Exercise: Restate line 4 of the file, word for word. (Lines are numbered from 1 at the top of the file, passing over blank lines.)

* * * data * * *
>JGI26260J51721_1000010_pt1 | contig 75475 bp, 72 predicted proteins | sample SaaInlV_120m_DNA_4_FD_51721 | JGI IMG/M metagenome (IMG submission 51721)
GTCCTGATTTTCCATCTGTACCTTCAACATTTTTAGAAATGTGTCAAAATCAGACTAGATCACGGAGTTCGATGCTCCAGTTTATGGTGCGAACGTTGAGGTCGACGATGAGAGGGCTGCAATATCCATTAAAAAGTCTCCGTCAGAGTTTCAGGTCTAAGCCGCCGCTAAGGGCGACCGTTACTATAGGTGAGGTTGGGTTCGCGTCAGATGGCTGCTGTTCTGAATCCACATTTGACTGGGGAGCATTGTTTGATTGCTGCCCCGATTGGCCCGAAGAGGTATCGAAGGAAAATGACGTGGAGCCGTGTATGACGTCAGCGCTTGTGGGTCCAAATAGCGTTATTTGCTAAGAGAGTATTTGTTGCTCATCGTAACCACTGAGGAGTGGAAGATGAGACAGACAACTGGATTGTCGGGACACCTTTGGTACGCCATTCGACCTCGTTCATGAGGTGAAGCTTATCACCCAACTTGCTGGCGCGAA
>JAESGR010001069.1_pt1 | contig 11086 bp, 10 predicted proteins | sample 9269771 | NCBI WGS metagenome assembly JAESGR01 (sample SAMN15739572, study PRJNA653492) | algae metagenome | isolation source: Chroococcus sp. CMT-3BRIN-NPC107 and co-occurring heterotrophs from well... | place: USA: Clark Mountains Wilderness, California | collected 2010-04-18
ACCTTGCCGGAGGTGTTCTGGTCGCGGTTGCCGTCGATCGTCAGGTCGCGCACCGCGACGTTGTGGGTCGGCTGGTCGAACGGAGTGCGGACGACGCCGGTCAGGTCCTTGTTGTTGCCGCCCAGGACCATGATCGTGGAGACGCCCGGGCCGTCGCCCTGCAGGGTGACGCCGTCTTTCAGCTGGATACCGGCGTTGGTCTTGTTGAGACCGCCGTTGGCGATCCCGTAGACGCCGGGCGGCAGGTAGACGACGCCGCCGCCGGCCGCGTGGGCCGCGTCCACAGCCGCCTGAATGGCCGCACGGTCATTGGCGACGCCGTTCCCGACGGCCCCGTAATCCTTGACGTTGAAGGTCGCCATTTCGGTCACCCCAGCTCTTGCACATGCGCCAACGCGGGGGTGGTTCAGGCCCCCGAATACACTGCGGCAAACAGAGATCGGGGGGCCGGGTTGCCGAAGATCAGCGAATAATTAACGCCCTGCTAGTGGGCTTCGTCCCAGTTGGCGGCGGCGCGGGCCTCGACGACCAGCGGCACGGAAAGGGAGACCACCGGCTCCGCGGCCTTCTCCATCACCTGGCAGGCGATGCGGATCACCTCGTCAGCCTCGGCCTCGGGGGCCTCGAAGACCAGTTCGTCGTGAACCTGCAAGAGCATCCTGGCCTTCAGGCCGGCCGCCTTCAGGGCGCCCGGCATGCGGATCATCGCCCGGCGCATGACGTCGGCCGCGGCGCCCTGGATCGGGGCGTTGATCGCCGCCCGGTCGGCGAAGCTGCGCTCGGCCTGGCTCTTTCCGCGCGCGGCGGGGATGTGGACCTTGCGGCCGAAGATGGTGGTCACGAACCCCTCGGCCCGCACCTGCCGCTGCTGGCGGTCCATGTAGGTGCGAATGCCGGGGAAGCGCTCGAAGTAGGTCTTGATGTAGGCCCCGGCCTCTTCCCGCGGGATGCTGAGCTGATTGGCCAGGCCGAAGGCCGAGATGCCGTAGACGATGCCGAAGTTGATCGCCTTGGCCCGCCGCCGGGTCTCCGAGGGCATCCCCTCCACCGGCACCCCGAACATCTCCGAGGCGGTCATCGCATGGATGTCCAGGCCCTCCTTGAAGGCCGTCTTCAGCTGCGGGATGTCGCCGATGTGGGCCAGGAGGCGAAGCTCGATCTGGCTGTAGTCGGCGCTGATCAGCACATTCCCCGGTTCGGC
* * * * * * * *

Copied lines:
ACCTTGCCGGAGGTGTTCTGGTCGCGGTTGCCGTCGATCGTCAGGTCGCGCACCGCGACGTTGTGGGTCGGCTGGTCGAACGGAGTGCGGACGACGCCGGTCAGGTCCTTGTTGTTGCCGCCCAGGACCATGATCGTGGAGACGCCCGGGCCGTCGCCCTGCAGGGTGACGCCGTCTTTCAGCTGGATACCGGCGTTGGTCTTGTTGAGACCGCCGTTGGCGATCCCGTAGACGCCGGGCGGCAGGTAGACGACGCCGCCGCCGGCCGCGTGGGCCGCGTCCACAGCCGCCTGAATGGCCGCACGGTCATTGGCGACGCCGTTCCCGACGGCCCCGTAATCCTTGACGTTGAAGGTCGCCATTTCGGTCACCCCAGCTCTTGCACATGCGCCAACGCGGGGGTGGTTCAGGCCCCCGAATACACTGCGGCAAACAGAGATCGGGGGGCCGGGTTGCCGAAGATCAGCGAATAATTAACGCCCTGCTAGTGGGCTTCGTCCCAGTTGGCGGCGGCGCGGGCCTCGACGACCAGCGGCACGGAAAGGGAGACCACCGGCTCCGCGGCCTTCTCCATCACCTGGCAGGCGATGCGGATCACCTCGTCAGCCTCGGCCTCGGGGGCCTCGAAGACCAGTTCGTCGTGAACCTGCAAGAGCATCCTGGCCTTCAGGCCGGCCGCCTTCAGGGCGCCCGGCATGCGGATCATCGCCCGGCGCATGACGTCGGCCGCGGCGCCCTGGATCGGGGCGTTGATCGCCGCCCGGTCGGCGAAGCTGCGCTCGGCCTGGCTCTTTCCGCGCGCGGCGGGGATGTGGACCTTGCGGCCGAAGATGGTGGTCACGAACCCCTCGGCCCGCACCTGCCGCTGCTGGCGGTCCATGTAGGTGCGAATGCCGGGGAAGCGCTCGAAGTAGGTCTTGATGTAGGCCCCGGCCTCTTCCCGCGGGATGCTGAGCTGATTGGCCAGGCCGAAGGCCGAGATGCCGTAGACGATGCCGAAGTTGATCGCCTTGGCCCGCCGCCGGGTCTCCGAGGGCATCCCCTCCACCGGCACCCCGAACATCTCCGAGGCGGTCATCGCATGGATGTCCAGGCCCTCCTTGAAGGCCGTCTTCAGCTGCGGGATGTCGCCGATGTGGGCCAGGAGGCGAAGCTCGATCTGGCTGTAGTCGGCGCTGATCAGCACATTCCCCGGTTCGGC